Should extreme poverty in poor countries be the only measure of global poverty?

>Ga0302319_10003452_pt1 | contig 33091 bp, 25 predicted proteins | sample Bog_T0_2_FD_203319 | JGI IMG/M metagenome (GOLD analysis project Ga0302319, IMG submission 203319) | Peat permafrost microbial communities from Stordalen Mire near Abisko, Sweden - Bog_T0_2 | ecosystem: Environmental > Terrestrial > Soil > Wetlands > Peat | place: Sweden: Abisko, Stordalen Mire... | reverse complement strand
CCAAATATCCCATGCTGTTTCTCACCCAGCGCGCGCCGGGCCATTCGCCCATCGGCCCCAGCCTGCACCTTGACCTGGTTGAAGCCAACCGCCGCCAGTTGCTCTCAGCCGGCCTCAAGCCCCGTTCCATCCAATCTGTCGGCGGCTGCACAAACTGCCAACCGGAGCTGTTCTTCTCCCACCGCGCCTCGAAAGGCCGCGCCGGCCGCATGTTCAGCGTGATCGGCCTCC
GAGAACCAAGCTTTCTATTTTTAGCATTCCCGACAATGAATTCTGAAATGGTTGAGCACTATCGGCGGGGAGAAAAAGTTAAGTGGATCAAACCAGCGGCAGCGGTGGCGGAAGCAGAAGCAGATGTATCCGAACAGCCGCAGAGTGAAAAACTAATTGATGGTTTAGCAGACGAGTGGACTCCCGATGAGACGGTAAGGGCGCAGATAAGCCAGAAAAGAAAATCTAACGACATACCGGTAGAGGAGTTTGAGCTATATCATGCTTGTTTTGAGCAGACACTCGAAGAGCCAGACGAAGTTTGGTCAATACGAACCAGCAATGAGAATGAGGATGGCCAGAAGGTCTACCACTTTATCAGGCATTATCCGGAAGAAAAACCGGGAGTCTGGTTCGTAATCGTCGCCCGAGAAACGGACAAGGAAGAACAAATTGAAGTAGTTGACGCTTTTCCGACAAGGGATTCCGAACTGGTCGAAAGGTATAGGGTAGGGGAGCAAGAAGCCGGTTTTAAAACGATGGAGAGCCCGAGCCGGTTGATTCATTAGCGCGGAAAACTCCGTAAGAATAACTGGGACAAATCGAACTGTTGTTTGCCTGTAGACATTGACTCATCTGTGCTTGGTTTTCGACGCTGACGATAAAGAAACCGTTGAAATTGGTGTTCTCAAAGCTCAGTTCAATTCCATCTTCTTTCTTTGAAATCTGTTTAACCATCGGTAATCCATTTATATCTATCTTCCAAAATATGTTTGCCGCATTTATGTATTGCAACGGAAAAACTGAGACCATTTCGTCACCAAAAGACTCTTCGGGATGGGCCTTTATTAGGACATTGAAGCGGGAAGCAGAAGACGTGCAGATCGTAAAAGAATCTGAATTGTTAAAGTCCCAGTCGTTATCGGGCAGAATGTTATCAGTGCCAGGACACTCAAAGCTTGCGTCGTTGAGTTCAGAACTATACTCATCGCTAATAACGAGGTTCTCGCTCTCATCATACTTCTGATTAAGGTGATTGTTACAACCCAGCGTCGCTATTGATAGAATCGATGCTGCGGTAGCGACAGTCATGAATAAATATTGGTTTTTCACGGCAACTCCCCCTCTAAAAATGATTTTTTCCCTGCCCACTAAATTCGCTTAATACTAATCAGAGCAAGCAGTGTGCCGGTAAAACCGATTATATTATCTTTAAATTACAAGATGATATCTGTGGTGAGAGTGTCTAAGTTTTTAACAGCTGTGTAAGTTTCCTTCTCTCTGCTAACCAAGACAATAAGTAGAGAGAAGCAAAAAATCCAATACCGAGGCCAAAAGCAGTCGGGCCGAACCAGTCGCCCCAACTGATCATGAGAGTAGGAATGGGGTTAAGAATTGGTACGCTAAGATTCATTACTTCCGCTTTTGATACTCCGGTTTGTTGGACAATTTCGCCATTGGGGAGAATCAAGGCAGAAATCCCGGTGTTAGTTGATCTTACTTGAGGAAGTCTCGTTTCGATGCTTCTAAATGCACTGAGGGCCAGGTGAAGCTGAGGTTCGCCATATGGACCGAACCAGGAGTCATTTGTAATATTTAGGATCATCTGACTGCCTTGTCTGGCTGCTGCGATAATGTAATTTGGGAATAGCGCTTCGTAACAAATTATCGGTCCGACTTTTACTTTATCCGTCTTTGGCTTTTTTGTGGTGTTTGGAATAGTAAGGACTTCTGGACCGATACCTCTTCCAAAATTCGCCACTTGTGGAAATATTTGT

A previous blog post revisited the issue of global poverty and argued that a multidimensional approach to poverty yields much higher estimates relative to prevailing ones released by the World Bank. Even if one did not take account of a multidimensional poverty index, the current international poverty line of US$ 1.90 a day is simply too penurious to capture the incidence of poverty even in middle income countries. Indeed, global poverty – as Lant Pritchett has so eloquently  argued – is a misnomer if the World Bank criterion, embedded in the recently expired MDGs framework and likely to persist under the current SDGs, is used.[1] While it might yield reasonable estimates for Swaziland, poverty under this standard would be non-existent in Switzerland. Why should one discount the existence of poor people in rich countries while focusing only on extreme poverty in poor countries? Why set the bar so low and ‘define development down’ as Lant Pritchett and Charles Kenny have argued?[2] Global poverty should take account of all the poor in all countries, which suggests a poverty line that is a reasonable approximation of an OECD standard. Using this capacious approach, there are around 5 billion poor people in the world at large or approximately 68 per cent of the global population – and not the 700 million that recent estimates from the World Bank suggests. Tackling global poverty is indeed a monumental task.






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